Recurrent Erythema Migrans
Untreated patients can develop recurrent EM as a result of hematogenous spread of the spirochete. Recurrent EM can also occur in patients who received appropriate treatment per guidelines, prompting debate over whether these recurrences represent relapsed disease or reinfection. A recent prospective study used 3 different genetic tests to characterize the B burgdorferi isolates from 17 adults with ≥ 2 episodes of culture-confirmed EM; all patients received appropriate antibiotic therapy consistent with guidelines with each episode of Lyme disease. In evaluating 22 paired, consecutive episodes of EM, the same B burgdorferi genotype was not identified in any patient, indicating that the subsequent EM lesion was caused by a new infection as opposed to relapsed disease. Even if each patient was infected with 2 different genotypes during the initial infection (of which only 1 was cultured), the probability that chance alone accounted for these findings is 1 in 5 million. Moreover, previous studies have suggested that relapses of EM following ineffective therapy occur within days or weeks[5,6]; in contrast, all recurrences in this study occurred ≥ 1 year apart.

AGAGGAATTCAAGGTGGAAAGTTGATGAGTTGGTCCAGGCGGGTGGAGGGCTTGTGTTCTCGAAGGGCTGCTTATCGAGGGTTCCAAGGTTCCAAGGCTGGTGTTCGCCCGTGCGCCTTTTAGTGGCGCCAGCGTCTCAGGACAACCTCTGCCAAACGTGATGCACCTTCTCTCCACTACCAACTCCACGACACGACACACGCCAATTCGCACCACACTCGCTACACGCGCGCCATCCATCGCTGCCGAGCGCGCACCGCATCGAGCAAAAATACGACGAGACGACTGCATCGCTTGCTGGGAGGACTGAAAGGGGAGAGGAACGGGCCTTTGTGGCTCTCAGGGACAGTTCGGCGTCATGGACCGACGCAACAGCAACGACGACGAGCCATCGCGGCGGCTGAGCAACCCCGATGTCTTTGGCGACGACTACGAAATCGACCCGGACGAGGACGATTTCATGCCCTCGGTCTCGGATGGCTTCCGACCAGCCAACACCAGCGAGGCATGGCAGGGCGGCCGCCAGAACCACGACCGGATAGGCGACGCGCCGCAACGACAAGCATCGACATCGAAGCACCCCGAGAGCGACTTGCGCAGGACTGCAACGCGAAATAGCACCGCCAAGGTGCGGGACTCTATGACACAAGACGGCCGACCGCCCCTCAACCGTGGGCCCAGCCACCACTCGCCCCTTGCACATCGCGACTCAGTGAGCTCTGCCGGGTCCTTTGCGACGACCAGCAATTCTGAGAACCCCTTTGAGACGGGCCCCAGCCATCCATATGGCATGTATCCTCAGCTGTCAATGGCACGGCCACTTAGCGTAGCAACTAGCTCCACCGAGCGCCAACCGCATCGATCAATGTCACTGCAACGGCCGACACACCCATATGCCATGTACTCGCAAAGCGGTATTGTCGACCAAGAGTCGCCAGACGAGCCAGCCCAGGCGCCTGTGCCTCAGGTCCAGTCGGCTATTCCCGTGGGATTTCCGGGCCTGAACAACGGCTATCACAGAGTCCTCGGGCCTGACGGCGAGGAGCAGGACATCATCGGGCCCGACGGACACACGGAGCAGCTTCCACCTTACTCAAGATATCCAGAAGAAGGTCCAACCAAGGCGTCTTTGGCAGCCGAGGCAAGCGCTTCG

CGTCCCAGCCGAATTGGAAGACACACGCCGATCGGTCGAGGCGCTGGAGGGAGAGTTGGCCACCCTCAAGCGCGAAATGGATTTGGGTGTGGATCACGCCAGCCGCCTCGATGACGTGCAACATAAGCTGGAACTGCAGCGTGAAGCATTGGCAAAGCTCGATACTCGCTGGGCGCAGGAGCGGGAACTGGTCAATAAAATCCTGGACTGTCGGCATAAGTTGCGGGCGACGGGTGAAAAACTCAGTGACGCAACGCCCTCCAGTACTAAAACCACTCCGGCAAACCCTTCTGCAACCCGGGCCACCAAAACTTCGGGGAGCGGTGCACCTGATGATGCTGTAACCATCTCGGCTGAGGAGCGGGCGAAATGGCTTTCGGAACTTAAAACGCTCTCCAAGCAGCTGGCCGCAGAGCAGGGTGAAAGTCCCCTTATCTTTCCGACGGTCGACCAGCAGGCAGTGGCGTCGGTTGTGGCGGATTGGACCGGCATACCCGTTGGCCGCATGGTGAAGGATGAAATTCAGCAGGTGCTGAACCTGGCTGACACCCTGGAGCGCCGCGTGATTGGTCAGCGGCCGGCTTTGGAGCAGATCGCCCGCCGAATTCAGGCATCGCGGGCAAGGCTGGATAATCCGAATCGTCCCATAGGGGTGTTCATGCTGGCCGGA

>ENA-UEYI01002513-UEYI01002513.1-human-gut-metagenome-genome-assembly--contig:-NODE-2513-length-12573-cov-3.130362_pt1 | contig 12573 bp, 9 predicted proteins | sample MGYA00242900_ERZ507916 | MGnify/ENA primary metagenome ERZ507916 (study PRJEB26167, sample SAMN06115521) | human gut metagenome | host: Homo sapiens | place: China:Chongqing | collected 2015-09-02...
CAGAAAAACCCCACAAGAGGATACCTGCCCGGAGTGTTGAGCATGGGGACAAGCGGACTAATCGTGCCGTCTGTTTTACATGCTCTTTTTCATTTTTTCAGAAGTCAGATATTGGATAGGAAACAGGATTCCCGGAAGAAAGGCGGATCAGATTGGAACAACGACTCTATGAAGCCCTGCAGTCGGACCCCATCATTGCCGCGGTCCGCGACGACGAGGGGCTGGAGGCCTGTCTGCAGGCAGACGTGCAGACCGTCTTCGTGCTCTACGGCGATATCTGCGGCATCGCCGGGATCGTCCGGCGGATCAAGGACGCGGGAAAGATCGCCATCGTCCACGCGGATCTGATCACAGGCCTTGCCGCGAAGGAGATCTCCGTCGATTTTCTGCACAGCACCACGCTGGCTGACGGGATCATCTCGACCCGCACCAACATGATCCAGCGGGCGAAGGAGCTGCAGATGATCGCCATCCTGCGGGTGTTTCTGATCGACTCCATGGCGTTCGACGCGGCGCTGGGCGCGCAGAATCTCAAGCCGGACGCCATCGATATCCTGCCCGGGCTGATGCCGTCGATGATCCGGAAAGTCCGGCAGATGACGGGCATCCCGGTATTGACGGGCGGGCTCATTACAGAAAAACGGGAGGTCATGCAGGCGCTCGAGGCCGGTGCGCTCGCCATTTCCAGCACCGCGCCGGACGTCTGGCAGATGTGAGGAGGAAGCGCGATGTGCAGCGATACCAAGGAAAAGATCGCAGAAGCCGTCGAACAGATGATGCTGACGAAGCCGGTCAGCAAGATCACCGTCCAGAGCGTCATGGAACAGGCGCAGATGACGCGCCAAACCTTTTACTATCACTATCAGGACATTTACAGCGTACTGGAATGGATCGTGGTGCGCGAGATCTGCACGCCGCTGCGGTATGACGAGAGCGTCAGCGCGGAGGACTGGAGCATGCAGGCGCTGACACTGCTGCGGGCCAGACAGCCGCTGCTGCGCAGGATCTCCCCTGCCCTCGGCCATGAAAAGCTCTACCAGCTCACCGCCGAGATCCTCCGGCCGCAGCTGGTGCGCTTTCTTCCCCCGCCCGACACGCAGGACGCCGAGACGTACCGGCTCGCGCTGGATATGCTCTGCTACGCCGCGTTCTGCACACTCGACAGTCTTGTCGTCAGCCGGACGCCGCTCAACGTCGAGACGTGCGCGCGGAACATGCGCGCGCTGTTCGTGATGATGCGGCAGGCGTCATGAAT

Medscape Pediatrics © 2013
Cite this: Recurrent Lyme Disease: Old or New Infection? - Medscape - Oct 21, 2013.